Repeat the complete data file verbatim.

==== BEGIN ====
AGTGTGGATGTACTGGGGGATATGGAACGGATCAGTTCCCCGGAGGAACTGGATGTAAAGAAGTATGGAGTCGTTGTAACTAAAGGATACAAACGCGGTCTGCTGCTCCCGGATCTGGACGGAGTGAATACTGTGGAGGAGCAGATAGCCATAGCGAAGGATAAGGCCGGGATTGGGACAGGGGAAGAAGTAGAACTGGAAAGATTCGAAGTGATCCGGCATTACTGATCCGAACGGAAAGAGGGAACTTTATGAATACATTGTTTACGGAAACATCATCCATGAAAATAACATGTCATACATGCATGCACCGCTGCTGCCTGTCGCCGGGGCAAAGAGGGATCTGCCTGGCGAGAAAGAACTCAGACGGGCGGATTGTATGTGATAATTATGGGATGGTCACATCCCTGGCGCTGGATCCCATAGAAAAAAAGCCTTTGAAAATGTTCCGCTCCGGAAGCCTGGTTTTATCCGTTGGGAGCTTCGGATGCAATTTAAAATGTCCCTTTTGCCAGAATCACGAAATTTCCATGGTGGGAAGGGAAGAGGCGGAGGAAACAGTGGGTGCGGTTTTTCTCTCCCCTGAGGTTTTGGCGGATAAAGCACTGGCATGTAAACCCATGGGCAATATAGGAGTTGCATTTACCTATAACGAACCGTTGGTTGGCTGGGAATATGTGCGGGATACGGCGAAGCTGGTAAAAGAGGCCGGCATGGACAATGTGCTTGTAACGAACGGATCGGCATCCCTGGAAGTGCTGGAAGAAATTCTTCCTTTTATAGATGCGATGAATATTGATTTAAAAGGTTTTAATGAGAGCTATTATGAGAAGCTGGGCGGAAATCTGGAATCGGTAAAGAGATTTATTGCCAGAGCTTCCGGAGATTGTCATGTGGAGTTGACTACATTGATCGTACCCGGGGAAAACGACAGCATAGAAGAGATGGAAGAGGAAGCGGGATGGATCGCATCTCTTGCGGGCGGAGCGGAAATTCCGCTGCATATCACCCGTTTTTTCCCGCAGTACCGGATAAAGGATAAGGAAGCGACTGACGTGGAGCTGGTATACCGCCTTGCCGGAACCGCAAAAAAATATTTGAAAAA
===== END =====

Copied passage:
AGTGTGGATGTACTGGGGGATATGGAACGGATCAGTTCCCCGGAGGAACTGGATGTAAAGAAGTATGGAGTCGTTGTAACTAAAGGATACAAACGCGGTCTGCTGCTCCCGGATCTGGACGGAGTGAATACTGTGGAGGAGCAGATAGCCATAGCGAAGGATAAGGCCGGGATTGGGACAGGGGAAGAAGTAGAACTGGAAAGATTCGAAGTGATCCGGCATTACTGATCCGAACGGAAAGAGGGAACTTTATGAATACATTGTTTACGGAAACATCATCCATGAAAATAACATGTCATACATGCATGCACCGCTGCTGCCTGTCGCCGGGGCAAAGAGGGATCTGCCTGGCGAGAAAGAACTCAGACGGGCGGATTGTATGTGATAATTATGGGATGGTCACATCCCTGGCGCTGGATCCCATAGAAAAAAAGCCTTTGAAAATGTTCCGCTCCGGAAGCCTGGTTTTATCCGTTGGGAGCTTCGGATGCAATTTAAAATGTCCCTTTTGCCAGAATCACGAAATTTCCATGGTGGGAAGGGAAGAGGCGGAGGAAACAGTGGGTGCGGTTTTTCTCTCCCCTGAGGTTTTGGCGGATAAAGCACTGGCATGTAAACCCATGGGCAATATAGGAGTTGCATTTACCTATAACGAACCGTTGGTTGGCTGGGAATATGTGCGGGATACGGCGAAGCTGGTAAAAGAGGCCGGCATGGACAATGTGCTTGTAACGAACGGATCGGCATCCCTGGAAGTGCTGGAAGAAATTCTTCCTTTTATAGATGCGATGAATATTGATTTAAAAGGTTTTAATGAGAGCTATTATGAGAAGCTGGGCGGAAATCTGGAATCGGTAAAGAGATTTATTGCCAGAGCTTCCGGAGATTGTCATGTGGAGTTGACTACATTGATCGTACCCGGGGAAAACGACAGCATAGAAGAGATGGAAGAGGAAGCGGGATGGATCGCATCTCTTGCGGGCGGAGCGGAAATTCCGCTGCATATCACCCGTTTTTTCCCGCAGTACCGGATAAAGGATAAGGAAGCGACTGACGTGGAGCTGGTATACCGCCTTGCCGGAACCGCAAAAAAATATTTGAAAAA